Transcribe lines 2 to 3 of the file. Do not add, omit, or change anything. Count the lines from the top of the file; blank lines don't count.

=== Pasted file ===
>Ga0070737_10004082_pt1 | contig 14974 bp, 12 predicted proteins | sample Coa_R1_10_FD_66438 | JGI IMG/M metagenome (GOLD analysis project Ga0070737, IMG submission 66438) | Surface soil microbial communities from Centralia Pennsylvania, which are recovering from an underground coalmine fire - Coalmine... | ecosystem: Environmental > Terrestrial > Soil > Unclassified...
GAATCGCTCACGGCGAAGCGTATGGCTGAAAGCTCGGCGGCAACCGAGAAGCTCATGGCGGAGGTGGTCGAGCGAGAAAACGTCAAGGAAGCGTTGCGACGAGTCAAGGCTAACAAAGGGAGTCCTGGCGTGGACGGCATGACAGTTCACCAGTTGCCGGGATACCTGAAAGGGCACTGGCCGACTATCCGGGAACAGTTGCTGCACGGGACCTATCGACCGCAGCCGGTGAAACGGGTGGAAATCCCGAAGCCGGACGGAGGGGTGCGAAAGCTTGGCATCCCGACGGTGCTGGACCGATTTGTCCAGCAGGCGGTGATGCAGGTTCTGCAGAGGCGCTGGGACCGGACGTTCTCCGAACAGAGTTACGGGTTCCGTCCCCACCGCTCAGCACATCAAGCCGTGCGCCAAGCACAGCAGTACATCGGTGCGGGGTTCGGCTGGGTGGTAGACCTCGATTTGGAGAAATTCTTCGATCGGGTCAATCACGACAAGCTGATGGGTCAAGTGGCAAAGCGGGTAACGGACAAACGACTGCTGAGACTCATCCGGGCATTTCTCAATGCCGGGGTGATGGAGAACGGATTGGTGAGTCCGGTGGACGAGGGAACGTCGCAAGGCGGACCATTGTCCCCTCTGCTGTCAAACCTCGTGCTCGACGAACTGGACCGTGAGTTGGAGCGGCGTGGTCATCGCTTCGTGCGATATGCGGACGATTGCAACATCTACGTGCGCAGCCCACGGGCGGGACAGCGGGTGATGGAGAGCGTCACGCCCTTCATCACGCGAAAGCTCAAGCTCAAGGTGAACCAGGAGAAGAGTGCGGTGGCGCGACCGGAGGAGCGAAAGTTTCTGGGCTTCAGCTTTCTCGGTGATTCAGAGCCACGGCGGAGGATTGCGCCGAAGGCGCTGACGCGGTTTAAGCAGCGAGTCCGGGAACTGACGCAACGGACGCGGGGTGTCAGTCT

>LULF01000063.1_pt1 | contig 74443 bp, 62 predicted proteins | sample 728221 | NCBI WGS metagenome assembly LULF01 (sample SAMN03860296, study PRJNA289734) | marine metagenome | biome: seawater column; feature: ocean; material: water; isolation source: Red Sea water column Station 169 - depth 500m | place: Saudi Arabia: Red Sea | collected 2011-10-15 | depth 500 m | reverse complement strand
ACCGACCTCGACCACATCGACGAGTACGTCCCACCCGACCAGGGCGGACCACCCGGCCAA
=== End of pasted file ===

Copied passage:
GAATCGCTCACGGCGAAGCGTATGGCTGAAAGCTCGGCGGCAACCGAGAAGCTCATGGCGGAGGTGGTCGAGCGAGAAAACGTCAAGGAAGCGTTGCGACGAGTCAAGGCTAACAAAGGGAGTCCTGGCGTGGACGGCATGACAGTTCACCAGTTGCCGGGATACCTGAAAGGGCACTGGCCGACTATCCGGGAACAGTTGCTGCACGGGACCTATCGACCGCAGCCGGTGAAACGGGTGGAAATCCCGAAGCCGGACGGAGGGGTGCGAAAGCTTGGCATCCCGACGGTGCTGGACCGATTTGTCCAGCAGGCGGTGATGCAGGTTCTGCAGAGGCGCTGGGACCGGACGTTCTCCGAACAGAGTTACGGGTTCCGTCCCCACCGCTCAGCACATCAAGCCGTGCGCCAAGCACAGCAGTACATCGGTGCGGGGTTCGGCTGGGTGGTAGACCTCGATTTGGAGAAATTCTTCGATCGGGTCAATCACGACAAGCTGATGGGTCAAGTGGCAAAGCGGGTAACGGACAAACGACTGCTGAGACTCATCCGGGCATTTCTCAATGCCGGGGTGATGGAGAACGGATTGGTGAGTCCGGTGGACGAGGGAACGTCGCAAGGCGGACCATTGTCCCCTCTGCTGTCAAACCTCGTGCTCGACGAACTGGACCGTGAGTTGGAGCGGCGTGGTCATCGCTTCGTGCGATATGCGGACGATTGCAACATCTACGTGCGCAGCCCACGGGCGGGACAGCGGGTGATGGAGAGCGTCACGCCCTTCATCACGCGAAAGCTCAAGCTCAAGGTGAACCAGGAGAAGAGTGCGGTGGCGCGACCGGAGGAGCGAAAGTTTCTGGGCTTCAGCTTTCTCGGTGATTCAGAGCCACGGCGGAGGATTGCGCCGAAGGCGCTGACGCGGTTTAAGCAGCGAGTCCGGGAACTGACGCAACGGACGCGGGGTGTCAGTCT

>LULF01000063.1_pt1 | contig 74443 bp, 62 predicted proteins | sample 728221 | NCBI WGS metagenome assembly LULF01 (sample SAMN03860296, study PRJNA289734) | marine metagenome | biome: seawater column; feature: ocean; material: water; isolation source: Red Sea water column Station 169 - depth 500m | place: Saudi Arabia: Red Sea | collected 2011-10-15 | depth 500 m | reverse complement strand